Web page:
Now if the government set up its own government run healthcare system and treated it like social security where its a government run program and everyone has to pay into that then that would be constitutional I think. So why didn't they do that? Because when an American politician says "I want government run healthcare" the vast majority of Americans hear "I don't want to be reelected, please dont vote for me".

Obama therefore had to use the private sector. Problem, requiring the private sector to expand coverage would raise the premiums for everyone and ironically would make health insurance even more unaffordable. Now that problem could have been solved through raising taxes to pay for it but Americans generally don't like raising taxes (if people arent willing to pay higher taxes for something then they can probably live without it imo). To try and get around this Obama and the Democrats decided to try the individual mandate and perhaps they even thought since it was a Republican idea originally (you know like how the balanced budget amendment was originally a Democrat idea) that the Republicans would go for it. Trouble is that the Republicans had dumped the idea of an individual mandate at least at the federal level (at the state level most Conservatives still don't like the idea of an individual mandate but states rights dictates that if one state or another wants one you can't really tell it that it can't have one).

Now it looks likely that the individual mandate is, at least for the federal government, unconstitutional (the Supreme Court will announce their decision in June and I know that the arguments dont necessarily mean they will vote a certain way but seriously listen to the day 2 audio, the government's argument is pitiful and its not just because the guy making it was having bad day).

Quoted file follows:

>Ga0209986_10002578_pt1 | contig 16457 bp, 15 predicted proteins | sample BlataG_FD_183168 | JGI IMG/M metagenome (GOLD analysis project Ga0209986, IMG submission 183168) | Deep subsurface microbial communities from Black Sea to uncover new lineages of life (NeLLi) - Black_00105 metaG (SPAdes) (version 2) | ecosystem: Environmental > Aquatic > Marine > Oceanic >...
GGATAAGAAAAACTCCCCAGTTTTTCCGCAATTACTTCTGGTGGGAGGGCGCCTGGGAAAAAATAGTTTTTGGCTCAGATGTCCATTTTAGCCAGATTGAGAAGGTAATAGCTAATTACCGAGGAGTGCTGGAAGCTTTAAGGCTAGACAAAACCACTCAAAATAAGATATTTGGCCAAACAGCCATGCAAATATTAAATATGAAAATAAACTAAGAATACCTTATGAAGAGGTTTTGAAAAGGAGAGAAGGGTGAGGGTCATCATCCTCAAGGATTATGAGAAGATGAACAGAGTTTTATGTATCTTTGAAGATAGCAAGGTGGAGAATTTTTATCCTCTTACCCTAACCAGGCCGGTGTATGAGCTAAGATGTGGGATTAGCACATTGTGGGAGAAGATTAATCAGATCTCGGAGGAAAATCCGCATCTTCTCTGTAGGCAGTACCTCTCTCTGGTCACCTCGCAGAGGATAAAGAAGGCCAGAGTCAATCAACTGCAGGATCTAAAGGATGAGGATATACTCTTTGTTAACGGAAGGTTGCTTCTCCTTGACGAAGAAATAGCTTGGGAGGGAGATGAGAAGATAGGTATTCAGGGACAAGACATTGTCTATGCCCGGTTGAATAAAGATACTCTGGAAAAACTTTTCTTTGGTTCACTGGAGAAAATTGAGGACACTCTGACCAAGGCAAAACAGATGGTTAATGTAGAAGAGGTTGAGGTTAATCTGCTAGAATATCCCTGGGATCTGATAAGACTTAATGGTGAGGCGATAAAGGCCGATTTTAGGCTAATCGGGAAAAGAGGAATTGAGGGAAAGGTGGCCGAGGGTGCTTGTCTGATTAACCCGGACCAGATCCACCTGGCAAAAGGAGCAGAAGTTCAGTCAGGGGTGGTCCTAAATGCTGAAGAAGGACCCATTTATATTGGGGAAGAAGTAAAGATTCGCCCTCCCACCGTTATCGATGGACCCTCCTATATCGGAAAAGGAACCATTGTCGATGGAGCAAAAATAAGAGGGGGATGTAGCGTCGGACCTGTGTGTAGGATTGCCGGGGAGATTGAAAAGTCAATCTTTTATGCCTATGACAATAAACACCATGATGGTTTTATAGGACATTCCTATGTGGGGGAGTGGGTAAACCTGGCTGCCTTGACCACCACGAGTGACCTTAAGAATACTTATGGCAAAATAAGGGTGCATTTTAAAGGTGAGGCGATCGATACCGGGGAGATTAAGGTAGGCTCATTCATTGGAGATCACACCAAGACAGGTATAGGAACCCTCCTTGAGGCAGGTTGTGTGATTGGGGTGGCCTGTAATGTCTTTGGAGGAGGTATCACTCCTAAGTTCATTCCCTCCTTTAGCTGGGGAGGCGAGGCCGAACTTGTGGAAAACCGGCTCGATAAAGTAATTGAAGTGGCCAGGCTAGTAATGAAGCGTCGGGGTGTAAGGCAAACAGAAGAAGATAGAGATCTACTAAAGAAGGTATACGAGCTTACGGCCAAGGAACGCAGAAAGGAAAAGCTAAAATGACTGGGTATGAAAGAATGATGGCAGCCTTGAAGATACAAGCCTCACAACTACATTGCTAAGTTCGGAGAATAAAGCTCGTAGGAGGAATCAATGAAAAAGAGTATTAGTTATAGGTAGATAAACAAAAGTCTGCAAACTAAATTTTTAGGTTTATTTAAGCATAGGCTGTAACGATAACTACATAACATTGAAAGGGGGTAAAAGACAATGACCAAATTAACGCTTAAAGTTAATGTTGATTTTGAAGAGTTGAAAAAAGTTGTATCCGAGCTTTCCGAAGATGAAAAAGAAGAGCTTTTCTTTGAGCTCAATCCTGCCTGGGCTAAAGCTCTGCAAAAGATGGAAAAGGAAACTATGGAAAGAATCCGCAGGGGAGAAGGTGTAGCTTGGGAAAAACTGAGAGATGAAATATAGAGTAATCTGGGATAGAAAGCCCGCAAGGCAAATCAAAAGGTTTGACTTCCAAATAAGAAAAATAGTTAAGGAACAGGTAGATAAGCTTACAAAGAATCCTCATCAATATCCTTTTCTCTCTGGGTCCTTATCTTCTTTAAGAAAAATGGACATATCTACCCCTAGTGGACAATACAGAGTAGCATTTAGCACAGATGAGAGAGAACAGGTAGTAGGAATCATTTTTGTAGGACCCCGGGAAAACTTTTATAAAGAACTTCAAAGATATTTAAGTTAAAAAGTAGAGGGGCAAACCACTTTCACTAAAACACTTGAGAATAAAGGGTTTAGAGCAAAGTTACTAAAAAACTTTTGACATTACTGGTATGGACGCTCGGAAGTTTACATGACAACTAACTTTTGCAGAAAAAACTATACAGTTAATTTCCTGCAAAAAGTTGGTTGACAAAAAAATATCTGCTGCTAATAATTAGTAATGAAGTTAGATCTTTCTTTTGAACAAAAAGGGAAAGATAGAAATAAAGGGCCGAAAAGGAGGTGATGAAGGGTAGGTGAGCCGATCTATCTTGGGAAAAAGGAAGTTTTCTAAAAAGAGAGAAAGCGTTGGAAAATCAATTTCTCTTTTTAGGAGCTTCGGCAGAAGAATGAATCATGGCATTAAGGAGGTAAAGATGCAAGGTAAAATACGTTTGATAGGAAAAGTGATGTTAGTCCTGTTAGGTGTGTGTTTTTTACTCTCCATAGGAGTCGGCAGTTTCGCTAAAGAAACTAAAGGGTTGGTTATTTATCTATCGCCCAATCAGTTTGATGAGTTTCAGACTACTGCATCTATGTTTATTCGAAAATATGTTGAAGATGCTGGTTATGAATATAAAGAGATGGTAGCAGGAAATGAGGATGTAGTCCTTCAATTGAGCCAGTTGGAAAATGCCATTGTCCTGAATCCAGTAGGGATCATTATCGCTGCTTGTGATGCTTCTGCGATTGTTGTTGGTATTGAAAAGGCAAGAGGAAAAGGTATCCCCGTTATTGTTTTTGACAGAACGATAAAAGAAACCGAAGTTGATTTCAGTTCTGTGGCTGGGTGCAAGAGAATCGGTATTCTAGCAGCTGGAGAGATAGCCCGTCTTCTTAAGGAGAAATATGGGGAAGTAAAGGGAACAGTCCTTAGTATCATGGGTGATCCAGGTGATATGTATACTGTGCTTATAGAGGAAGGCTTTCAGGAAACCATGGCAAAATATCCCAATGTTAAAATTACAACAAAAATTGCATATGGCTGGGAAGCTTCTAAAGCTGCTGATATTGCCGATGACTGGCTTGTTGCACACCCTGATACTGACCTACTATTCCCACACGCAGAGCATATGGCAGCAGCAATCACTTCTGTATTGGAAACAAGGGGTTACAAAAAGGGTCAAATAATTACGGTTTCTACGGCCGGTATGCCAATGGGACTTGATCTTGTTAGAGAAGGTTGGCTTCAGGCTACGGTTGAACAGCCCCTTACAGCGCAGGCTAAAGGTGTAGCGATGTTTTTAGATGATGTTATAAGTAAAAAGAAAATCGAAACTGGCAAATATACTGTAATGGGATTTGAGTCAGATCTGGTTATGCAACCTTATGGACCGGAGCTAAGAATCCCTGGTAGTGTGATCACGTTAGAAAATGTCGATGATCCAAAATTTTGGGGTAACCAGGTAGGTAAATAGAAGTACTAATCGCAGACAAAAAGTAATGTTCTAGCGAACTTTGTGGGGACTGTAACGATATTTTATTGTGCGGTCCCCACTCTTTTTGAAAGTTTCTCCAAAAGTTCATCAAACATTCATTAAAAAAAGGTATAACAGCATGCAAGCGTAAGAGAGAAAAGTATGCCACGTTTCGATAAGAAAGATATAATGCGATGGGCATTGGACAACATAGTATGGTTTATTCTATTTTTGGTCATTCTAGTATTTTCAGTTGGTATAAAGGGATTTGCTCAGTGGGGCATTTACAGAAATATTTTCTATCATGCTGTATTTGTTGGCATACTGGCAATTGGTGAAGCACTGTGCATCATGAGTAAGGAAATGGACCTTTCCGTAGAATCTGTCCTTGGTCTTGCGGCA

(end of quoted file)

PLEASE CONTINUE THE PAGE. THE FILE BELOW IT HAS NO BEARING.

I know in other countries in the Western World Nationalized Health Care works great for you (taking your word for it as I can't really say otherwise seeing has how I have never lived in a country with a national health care system) but America as usual likes to do things its own way and Americans in general have a strong distrust of government so if we as a nation decide we don't want Government Run Health Care its only appropriate to respect that decision just as we respect the decision of other countries to have a Government Run Health Care system (doesnt mean you can't make jokes just don't act like you know better about what is best for the United States).

reonhato:

Seekster:

No I don't think its good but the people of Massachusetts apparently decided it was right for them.

Well you would be wrong about that last bit.

not just a question for seekster, but a question for all those who oppose UHC and obamacare in america (obamacare being the first step in the right direction)

have you ever seen the documentary sicko?

inb4 bias liberal hippy moore crap

anyway, if you have not watched it then go watch it even if you hate moore. it does a great job showing just how crappy american health care is compared to europe.

How about instead of that polarizing documentary, you start with a pair of PBS documentaries you can get online?

Sick in America
Sick Around the World

Not entirely sure what countries can watch these, but Americans should have access. Each are about an hour. The first examines the US healthcare system. The second examines five other countries' systems (UK, Japan, Germany, Taiwan, and Switzerland) and the pros and cons of each.